The United States Patent and Trademark Office (USPTO) offers valuable IP-related business resources through an intellectual property (IP) attaché program. The program is structured to generally improve IP policies, laws and regulations abroad for the benefit of U.S. businesses and stakeholders, while providing country-specific IP-related materials and services to teach and inform. However, the program also makes representatives available who can act as points of contact for U.S. businesses to guide actions and to provide interactions with foreign governmental entities to addresses country-specific IP-related legal issues.
The representatives, designated as IP attachés, are based in various regions throughout the world, and serve for an initial period of two years, which can be extended up to a total of five years based on decisions of The International Trade Administration/Global Markets (ITA/GM) Assignments Office in consultation with the USPTO. During this time, they meet with host government officials to discuss changes in policies, laws and regulations related to IP systems that would be advantageous to the host countries. They also work with host government officials to provide training regarding U.S. IP laws to judges, prosecutors, patent examiners, and trademark examining attorneys. Further, the IP attachés provide public outreach programs to inform the public of the values of a strong IP system, and ensure a deeper understanding of IP filing, prosecution, and enforcement issues.
The IP attaché program was originally started when the U.S. posted an IP attaché to the U.S. World Trade Organization (WTO) in Geneva following a similar action by Japan during the Uraguay Round negotiations. The U.S. program was a success and eventually expanded to encompass representation related to other organizations. For example, the IP attaché in Geneva now is part of a mission to advance U.S. objectives as they relate not only to the WTO, but also to the World Intellectual Property Organization (WIPO), and the United Nations (UN). An IP attaché in Brussels covers issues relating to the European Union and European Commission.
The IP attaché program has also been expanded to address issues in specific regions having IP-related significance to the U.S. For example, in recent years China has had a rapidly expanding economy that has offered significant potential U.S. business opportunities. The USPTO has recognized that as the technological landscape of China changes and U.S. businesses look to introduce new products in an expanding market, inevitable difficulties will arise due to differences between the IP systems of each country.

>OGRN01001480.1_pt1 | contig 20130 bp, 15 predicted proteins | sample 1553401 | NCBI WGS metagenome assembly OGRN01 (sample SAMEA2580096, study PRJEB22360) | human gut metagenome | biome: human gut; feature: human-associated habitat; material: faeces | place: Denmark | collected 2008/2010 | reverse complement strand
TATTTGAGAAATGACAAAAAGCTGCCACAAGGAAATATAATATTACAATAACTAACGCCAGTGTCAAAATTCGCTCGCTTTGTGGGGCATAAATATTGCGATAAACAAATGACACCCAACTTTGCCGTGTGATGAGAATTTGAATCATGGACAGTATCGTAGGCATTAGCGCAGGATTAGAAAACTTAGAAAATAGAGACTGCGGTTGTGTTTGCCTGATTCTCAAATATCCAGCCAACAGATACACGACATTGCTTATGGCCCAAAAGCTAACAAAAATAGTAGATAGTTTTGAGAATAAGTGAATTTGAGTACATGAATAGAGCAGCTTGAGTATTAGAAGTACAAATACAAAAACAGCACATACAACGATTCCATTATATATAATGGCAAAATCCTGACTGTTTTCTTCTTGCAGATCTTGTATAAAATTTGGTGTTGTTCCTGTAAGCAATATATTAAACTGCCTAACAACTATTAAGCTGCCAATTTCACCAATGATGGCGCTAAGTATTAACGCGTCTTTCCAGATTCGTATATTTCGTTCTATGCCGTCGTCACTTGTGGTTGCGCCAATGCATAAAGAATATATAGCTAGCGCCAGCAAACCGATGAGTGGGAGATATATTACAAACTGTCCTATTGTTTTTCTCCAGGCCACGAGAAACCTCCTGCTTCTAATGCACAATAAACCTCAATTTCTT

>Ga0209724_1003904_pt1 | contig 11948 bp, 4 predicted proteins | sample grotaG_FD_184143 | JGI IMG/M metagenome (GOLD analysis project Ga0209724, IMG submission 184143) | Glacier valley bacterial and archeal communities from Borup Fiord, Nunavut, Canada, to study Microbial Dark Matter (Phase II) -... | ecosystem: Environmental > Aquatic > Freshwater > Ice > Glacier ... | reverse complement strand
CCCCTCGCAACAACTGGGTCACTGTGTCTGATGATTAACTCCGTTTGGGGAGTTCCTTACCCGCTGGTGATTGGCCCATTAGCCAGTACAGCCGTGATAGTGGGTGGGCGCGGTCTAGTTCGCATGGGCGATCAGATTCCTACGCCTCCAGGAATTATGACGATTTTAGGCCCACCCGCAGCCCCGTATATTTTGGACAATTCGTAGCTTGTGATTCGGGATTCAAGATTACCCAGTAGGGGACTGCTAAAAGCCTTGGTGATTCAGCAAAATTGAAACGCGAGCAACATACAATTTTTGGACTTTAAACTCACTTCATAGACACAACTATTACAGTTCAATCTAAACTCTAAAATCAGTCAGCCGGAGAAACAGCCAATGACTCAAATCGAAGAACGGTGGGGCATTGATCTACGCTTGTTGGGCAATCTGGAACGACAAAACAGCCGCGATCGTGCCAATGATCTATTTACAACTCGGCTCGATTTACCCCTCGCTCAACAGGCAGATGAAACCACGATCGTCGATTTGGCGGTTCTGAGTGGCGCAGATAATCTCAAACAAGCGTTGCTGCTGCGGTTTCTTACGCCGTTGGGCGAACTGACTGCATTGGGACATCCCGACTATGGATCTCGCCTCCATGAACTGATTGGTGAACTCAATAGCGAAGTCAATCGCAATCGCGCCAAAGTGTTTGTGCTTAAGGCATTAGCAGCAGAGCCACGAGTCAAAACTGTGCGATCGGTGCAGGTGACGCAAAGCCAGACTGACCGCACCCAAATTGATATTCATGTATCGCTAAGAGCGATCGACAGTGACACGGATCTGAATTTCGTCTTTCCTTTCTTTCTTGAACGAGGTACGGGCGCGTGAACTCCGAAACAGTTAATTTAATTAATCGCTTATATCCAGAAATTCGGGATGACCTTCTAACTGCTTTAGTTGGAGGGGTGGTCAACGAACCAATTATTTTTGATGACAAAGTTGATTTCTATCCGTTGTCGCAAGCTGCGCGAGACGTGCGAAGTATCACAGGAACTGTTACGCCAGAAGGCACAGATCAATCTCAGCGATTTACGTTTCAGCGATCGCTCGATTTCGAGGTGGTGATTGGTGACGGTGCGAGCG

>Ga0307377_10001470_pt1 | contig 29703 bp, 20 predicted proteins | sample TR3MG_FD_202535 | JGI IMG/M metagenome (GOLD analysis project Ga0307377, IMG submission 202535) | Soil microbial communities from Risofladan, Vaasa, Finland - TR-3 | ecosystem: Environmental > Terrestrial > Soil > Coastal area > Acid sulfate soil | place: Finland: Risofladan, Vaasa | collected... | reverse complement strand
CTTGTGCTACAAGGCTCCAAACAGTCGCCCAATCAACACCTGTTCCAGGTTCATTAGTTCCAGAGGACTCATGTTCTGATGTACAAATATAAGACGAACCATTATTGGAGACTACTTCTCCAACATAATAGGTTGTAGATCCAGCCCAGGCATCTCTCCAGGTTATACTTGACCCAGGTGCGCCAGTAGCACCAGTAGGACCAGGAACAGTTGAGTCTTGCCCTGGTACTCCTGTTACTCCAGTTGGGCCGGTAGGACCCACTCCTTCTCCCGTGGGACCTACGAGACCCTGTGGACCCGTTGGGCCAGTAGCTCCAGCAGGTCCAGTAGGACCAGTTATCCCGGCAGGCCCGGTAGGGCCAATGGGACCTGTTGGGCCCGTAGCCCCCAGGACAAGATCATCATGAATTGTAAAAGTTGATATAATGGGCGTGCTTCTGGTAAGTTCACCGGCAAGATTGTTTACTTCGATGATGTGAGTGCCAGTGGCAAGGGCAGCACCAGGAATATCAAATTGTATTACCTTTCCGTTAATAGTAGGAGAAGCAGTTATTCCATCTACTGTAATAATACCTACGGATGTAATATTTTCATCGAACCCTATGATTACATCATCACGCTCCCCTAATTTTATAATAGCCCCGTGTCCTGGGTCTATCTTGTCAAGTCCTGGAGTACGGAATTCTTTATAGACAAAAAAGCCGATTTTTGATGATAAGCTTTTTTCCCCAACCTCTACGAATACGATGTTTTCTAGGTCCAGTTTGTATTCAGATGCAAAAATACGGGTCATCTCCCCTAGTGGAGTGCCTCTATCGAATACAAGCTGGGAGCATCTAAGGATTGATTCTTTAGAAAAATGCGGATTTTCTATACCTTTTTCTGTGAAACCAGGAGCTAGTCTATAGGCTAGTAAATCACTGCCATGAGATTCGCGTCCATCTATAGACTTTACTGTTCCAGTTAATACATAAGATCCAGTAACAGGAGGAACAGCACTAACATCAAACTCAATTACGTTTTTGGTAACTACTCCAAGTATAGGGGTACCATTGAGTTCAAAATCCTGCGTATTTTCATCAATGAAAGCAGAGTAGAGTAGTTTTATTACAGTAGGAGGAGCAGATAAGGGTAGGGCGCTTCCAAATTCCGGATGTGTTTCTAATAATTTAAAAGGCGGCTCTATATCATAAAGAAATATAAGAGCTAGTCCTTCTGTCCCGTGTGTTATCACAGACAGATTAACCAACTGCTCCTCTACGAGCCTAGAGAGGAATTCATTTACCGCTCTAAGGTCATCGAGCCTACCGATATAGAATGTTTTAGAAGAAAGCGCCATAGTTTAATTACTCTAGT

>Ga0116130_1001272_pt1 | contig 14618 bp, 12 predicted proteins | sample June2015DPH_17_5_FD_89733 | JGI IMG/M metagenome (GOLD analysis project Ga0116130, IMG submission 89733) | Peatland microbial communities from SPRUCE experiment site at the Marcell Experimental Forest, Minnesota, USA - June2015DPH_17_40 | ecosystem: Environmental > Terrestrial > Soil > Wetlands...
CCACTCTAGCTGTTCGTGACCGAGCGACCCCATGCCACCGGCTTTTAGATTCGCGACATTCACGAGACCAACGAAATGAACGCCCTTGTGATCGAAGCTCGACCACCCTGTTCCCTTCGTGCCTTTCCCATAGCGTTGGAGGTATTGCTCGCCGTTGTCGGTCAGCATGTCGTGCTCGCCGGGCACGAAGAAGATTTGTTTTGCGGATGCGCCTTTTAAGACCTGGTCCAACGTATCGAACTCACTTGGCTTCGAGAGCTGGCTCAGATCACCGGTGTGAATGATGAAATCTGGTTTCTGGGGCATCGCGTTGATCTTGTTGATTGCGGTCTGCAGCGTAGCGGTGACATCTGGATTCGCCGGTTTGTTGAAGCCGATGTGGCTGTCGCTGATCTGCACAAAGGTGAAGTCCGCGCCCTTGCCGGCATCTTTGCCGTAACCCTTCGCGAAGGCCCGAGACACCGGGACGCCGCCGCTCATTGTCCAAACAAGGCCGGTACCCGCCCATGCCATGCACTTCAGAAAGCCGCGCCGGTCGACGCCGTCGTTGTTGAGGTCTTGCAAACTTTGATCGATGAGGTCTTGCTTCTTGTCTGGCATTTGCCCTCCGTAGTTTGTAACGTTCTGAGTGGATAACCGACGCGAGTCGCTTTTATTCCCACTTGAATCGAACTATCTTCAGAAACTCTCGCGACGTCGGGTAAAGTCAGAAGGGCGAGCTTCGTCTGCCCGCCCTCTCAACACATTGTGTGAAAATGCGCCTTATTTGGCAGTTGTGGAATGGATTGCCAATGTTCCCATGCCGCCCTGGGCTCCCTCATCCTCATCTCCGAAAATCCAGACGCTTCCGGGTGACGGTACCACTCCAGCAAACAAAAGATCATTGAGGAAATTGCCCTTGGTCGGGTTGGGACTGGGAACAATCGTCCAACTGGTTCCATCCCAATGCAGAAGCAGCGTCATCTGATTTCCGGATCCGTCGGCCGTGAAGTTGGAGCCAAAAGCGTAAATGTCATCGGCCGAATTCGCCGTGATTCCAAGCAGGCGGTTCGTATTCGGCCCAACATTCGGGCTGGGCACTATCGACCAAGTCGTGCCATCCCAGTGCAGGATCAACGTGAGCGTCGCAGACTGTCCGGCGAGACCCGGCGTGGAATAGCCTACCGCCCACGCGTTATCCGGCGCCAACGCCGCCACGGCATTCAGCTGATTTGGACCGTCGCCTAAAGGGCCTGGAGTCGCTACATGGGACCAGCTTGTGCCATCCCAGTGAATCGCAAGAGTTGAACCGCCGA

To address these difficulties, the USPTO has based three IP attachés in China to work cooperatively with Chinese officials and to help U.S. businesses navigate the Chinese IP system and become aware of options for IP protection and enforcement. IP attachés in China cover national and regional issues, and are based in Beijing, Shanghai and Guangzhou.
- The Beijing-based IP attaché covers a region including Beijing and the Shenyang consular districts.
- The Shanghai-based IP attaché covers a region including Shanghai, Jiangsu, Zhejiang, Anhui, Hubei, Hunan, Jiangxi, Henan and Taiwan.
- The Guangzhou-based IP attaché covers a region including Fujian, Guangdong, the Guangxi Provinces and Hainan Island.
USPTO IP attachés are based not only in China, but also in Brazil, India, Kuwait, Mexico, Peru, Thailand and the Ukraine. As with the IP attachés in China, each IP attaché covers a large geographical region. For example, the IP attaché in Rio De Janeiro addresses issues not only related to Brazil, but also to Argentina, French Guiana, Guyana, Paraguay, Suriname, Uruguay and Venezuela.
USPTO attachés can be contacted directly. The USPTO’s website has a page which lists contact information for IP attachés by specific location, and includes emails, phone numbers and office addresses. Also provided are the IP attaché biographies outlining specific IP attaché responsibilities at each location.
Should you prefer to learn more about IP attachés and their roles through an interactive medium, the USPTO is offering an IP attaché round-table on December 12, 2018 which will involve presentations by IP attachés and a question and answer session. This is offered at no charge, and registration information can be found here. The meeting is open to members of the public to attend on a first-come, first-served basis.
The variations across countries regarding what IP can be protected, the terms of protection, and the enforcement of rights can be great and can lead to confusion and lost prospects and revenue. The USPTO IP attaché program is a valuable tool that can inform, prevent confusion, and lead to better business decisions and marketing outcomes. Consideration for use of this program should be given for individuals and entities considering world-wide or country specific IP endeavors. To learn more, visit the USPTO home link for the IP attaché program provided below, which includes multiple videos and additional publications related to the USPTO Attaché Program.